Power Trio at Craft & Cultural Arts Gallery

Three related artists relate their souls' aesthetic adventures.

Pamela Stefl-Toki's "Accoutrements."

We associate dynasties more with politics or showbiz than with visual art, but the Carracci, Peale, Duchamp, and Wyeth clans demonstrate how effectively nature and nurture can work in concert. To that roster we might add the distinguished East Bay Stefl/Toki clan of Larry Stefl, Pamela Stefl-Toki and John Toki, two printmaker siblings and a sculptor spouse. Their works in Journey of the Soul are diverse explorations of the creative impulse, yet harmonious in their shared commitment to painterly gesture, exploration of medium and process, and abstract depiction of the natural world. One French writer a century ago characterized the critic’s role as relating his soul’s adventures amid masterpieces; despite our current reluctance to bandy the M or S words around (due to postmodernist pudeur), art’s purpose is to embody the artist’s soul’s adventures amid the marvels — and failed divine masterpieces — of the world.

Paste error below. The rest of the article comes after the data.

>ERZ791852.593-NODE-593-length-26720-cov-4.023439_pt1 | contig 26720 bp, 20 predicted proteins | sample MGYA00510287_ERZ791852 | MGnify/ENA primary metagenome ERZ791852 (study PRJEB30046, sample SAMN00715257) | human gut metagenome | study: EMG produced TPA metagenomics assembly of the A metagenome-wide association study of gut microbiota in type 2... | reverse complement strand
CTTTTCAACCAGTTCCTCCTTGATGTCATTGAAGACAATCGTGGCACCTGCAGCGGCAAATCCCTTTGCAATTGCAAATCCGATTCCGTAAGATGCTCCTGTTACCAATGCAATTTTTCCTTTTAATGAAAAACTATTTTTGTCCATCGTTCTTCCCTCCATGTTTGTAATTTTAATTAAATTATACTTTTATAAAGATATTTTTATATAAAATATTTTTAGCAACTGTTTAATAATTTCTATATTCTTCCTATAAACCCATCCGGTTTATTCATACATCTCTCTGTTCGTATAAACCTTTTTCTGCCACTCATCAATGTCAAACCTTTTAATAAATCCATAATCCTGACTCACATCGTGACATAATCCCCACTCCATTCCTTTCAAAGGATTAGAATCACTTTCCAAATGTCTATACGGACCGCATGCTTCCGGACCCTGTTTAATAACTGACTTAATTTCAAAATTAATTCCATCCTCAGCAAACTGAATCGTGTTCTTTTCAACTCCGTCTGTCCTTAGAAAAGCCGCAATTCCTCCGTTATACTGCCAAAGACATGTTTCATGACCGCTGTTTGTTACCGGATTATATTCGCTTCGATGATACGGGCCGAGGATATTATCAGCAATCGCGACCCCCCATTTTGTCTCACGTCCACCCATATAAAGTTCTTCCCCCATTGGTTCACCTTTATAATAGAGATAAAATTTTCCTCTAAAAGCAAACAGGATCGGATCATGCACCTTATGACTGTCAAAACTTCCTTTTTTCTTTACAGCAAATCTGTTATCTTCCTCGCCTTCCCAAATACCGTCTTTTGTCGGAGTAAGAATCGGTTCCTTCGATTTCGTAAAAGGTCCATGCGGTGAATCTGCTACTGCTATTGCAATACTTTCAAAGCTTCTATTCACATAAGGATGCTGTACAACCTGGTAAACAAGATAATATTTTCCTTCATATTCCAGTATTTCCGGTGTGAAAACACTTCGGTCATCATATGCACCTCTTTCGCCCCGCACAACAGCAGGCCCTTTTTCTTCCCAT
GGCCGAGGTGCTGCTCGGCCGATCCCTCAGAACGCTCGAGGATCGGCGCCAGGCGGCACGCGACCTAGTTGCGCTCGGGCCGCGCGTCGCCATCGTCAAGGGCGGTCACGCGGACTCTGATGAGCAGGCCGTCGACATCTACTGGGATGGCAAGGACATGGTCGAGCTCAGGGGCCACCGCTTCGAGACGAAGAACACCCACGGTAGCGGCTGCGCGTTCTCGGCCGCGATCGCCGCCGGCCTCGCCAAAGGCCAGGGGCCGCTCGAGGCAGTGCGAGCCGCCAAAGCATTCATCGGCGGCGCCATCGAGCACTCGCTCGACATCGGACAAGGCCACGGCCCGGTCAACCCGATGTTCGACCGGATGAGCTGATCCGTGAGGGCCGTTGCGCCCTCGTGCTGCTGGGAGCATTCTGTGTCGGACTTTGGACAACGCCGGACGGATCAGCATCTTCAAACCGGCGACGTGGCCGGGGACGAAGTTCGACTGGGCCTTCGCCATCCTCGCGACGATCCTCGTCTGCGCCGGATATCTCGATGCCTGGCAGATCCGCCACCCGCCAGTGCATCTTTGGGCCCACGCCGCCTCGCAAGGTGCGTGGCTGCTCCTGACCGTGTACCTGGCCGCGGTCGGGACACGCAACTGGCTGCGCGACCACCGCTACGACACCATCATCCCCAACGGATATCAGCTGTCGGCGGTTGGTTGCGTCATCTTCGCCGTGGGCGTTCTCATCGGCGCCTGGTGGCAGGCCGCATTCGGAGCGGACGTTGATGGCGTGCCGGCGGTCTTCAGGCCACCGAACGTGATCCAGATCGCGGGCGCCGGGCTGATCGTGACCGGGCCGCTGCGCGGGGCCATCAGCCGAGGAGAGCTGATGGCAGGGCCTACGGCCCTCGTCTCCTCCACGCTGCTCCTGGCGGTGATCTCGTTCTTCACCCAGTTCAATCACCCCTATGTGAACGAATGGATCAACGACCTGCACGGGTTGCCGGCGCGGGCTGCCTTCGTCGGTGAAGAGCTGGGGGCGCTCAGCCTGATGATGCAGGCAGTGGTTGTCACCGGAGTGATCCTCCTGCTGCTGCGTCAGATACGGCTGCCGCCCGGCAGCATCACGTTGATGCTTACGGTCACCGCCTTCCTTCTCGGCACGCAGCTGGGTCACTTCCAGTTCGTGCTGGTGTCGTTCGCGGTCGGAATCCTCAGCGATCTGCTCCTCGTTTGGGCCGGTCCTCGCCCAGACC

But back to the critic’s soul’s journey. Monotypes are unique paper prints made from inked metal plates. Because they’re made by physically manipulating printing inks without the cumbersome chemical procedures of traditional methods of printmaking, they’re popular with painters. (Monoprints differ in repeating pictorial elements due to physical alterations to the printing plate, but the terms are used almost interchangeably.) Stefl and Stefl-Toki exploit the medium’s inherent painterly expressiveness. Stefl’s Brasil Series monotypes and Brasil Collage Series mixed-media print-paintings depict the tropics lyrically and cubistically, employing iconic leaf/tree forms, simplified stems/trunks, and green mists of foliage shot through with yellow and azure. “Boa Vista #5” commemorates another tropical paradise with hints of a pyramid and a ticket stub. Stefl-Toki paints with pigmented clay slips on newsprint sheets, which, after drying, she transfers to half-inch-thick slabs of wet clay set within wooden frames. That soft matrix she then manipulates with a variety of scraping/stamping tools before transferring the image via rolling pin, building up layer after layer, to the final paper substrate. It’s a process that produces deeply saturated color and rich textural effects. Her prints (“Metamorphoses,” “Regeneration,” “Shapeshifting,” “Openings to the Journey 2”) depict fields of energy with psychological implications — cataclysmic mindscapes. Toki’s monumental stoneware/porcelain sculptures invoke, rather than space (inner or outer), the earthly landscape, but in symbolic rather than topographic form. His magmatic slabs or extrusions (“Mysterious Yellow Pocket”), steles and columns  (“Blue Pinnacle,” “Earth Dream”), contrasting rough textures with painted areas suggestive of stylized animal totems, mixing anthropology, geology, and mythology, could almost be Ozymandian ecological object lessons. Earth to earthlings: Stop mucking about. Journey of the Soul runs through February 25 at Craft & Cultural Arts Gallery (1515 Clay St., Oakland). 510-622-1890 or OaklandCulturalArts.org